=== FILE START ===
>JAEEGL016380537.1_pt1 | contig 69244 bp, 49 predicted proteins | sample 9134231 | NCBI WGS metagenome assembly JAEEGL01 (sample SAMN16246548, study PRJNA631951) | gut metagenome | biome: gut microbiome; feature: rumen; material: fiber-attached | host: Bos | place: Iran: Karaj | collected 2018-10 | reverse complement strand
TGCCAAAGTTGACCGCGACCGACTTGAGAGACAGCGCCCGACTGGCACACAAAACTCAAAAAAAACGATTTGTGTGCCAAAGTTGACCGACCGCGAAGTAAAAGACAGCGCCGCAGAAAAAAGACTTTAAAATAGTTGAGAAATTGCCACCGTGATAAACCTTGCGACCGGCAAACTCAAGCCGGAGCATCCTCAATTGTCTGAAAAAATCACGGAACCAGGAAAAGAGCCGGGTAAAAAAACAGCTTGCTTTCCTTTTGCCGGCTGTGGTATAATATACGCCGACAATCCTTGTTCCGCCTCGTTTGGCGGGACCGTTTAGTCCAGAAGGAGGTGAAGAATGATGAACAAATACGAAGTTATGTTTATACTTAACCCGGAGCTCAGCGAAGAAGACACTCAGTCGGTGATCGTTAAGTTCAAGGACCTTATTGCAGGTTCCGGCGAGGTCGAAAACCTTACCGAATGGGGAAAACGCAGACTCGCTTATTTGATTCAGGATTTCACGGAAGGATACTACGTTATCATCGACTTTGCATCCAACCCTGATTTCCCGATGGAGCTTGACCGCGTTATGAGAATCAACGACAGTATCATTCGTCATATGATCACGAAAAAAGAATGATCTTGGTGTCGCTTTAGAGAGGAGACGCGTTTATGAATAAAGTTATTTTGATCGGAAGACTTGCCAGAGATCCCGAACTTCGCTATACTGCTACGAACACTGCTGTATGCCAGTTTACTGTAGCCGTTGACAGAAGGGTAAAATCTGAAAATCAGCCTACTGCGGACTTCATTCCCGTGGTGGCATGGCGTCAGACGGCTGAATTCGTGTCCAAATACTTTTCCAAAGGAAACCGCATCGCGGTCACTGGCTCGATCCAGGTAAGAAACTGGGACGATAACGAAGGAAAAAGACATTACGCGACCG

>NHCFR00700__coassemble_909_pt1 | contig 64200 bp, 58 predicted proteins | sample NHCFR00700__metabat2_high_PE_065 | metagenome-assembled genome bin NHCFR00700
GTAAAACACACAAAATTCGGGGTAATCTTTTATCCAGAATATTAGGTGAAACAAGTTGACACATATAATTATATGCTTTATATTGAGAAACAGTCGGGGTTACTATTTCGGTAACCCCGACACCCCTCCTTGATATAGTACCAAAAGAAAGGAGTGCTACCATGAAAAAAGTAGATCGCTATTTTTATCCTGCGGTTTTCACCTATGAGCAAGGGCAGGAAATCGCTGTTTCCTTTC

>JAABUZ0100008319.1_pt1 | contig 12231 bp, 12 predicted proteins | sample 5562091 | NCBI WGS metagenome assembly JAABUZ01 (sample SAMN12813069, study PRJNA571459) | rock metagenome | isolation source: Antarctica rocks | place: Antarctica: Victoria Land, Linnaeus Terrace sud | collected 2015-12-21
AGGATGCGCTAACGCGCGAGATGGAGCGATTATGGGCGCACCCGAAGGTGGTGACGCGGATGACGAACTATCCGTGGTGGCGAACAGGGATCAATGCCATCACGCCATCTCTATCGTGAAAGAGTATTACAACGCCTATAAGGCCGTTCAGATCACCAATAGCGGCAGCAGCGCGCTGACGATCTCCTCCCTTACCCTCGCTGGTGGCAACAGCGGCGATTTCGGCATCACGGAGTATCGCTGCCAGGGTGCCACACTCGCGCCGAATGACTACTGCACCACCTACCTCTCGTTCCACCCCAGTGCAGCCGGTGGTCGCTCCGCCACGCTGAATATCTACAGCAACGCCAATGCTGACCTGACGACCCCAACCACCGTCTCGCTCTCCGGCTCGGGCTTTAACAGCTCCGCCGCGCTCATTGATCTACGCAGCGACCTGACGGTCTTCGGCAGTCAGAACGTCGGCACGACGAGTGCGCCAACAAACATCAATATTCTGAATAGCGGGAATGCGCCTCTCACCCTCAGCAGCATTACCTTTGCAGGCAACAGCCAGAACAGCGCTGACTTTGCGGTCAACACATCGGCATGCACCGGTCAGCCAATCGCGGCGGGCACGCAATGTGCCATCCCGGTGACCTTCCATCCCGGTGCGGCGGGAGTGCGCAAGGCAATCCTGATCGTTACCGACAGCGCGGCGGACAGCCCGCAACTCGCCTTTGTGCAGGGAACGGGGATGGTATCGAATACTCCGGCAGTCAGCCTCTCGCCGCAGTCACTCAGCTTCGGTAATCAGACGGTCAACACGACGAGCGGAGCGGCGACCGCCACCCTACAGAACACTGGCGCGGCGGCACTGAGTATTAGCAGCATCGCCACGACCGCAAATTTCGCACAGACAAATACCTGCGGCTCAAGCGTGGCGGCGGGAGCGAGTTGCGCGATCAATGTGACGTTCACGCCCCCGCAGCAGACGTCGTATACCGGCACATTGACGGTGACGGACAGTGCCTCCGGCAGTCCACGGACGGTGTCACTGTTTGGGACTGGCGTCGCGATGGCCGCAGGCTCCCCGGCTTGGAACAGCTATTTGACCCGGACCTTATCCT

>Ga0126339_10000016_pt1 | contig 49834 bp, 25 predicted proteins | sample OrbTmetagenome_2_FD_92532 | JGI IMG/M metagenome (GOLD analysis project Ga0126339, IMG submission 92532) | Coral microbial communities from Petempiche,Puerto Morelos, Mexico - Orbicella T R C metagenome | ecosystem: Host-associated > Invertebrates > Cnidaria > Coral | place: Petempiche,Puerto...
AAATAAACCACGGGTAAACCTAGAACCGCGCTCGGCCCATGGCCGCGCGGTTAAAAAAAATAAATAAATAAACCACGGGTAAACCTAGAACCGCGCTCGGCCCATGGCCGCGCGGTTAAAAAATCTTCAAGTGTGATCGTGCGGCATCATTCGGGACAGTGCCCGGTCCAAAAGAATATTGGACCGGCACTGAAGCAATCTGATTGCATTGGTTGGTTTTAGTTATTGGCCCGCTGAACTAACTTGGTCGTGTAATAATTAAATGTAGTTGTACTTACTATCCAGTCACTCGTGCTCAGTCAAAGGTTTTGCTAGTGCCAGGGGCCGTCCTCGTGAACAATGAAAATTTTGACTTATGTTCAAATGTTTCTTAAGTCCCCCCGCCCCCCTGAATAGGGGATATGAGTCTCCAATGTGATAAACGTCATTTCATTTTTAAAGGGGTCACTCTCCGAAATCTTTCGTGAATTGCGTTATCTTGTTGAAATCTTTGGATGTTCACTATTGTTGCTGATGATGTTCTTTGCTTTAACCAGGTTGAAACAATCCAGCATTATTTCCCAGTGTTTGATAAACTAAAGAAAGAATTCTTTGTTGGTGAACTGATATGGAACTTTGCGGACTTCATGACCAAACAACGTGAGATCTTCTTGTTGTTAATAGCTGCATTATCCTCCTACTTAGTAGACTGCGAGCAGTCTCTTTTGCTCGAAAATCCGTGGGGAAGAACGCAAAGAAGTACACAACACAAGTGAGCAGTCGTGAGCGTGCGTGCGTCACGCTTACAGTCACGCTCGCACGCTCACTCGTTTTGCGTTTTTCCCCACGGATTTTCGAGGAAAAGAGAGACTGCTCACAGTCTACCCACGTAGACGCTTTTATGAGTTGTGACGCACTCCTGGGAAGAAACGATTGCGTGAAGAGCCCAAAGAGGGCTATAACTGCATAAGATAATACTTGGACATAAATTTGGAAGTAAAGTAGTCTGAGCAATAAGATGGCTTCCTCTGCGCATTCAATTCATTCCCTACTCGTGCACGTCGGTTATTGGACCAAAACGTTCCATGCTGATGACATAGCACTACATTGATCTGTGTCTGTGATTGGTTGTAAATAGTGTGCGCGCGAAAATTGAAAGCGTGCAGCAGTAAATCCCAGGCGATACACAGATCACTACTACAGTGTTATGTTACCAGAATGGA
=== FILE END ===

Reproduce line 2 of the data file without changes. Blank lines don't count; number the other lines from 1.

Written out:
TGCCAAAGTTGACCGCGACCGACTTGAGAGACAGCGCCCGACTGGCACACAAAACTCAAAAAAAACGATTTGTGTGCCAAAGTTGACCGACCGCGAAGTAAAAGACAGCGCCGCAGAAAAAAGACTTTAAAATAGTTGAGAAATTGCCACCGTGATAAACCTTGCGACCGGCAAACTCAAGCCGGAGCATCCTCAATTGTCTGAAAAAATCACGGAACCAGGAAAAGAGCCGGGTAAAAAAACAGCTTGCTTTCCTTTTGCCGGCTGTGGTATAATATACGCCGACAATCCTTGTTCCGCCTCGTTTGGCGGGACCGTTTAGTCCAGAAGGAGGTGAAGAATGATGAACAAATACGAAGTTATGTTTATACTTAACCCGGAGCTCAGCGAAGAAGACACTCAGTCGGTGATCGTTAAGTTCAAGGACCTTATTGCAGGTTCCGGCGAGGTCGAAAACCTTACCGAATGGGGAAAACGCAGACTCGCTTATTTGATTCAGGATTTCACGGAAGGATACTACGTTATCATCGACTTTGCATCCAACCCTGATTTCCCGATGGAGCTTGACCGCGTTATGAGAATCAACGACAGTATCATTCGTCATATGATCACGAAAAAAGAATGATCTTGGTGTCGCTTTAGAGAGGAGACGCGTTTATGAATAAAGTTATTTTGATCGGAAGACTTGCCAGAGATCCCGAACTTCGCTATACTGCTACGAACACTGCTGTATGCCAGTTTACTGTAGCCGTTGACAGAAGGGTAAAATCTGAAAATCAGCCTACTGCGGACTTCATTCCCGTGGTGGCATGGCGTCAGACGGCTGAATTCGTGTCCAAATACTTTTCCAAAGGAAACCGCATCGCGGTCACTGGCTCGATCCAGGTAAGAAACTGGGACGATAACGAAGGAAAAAGACATTACGCGACCG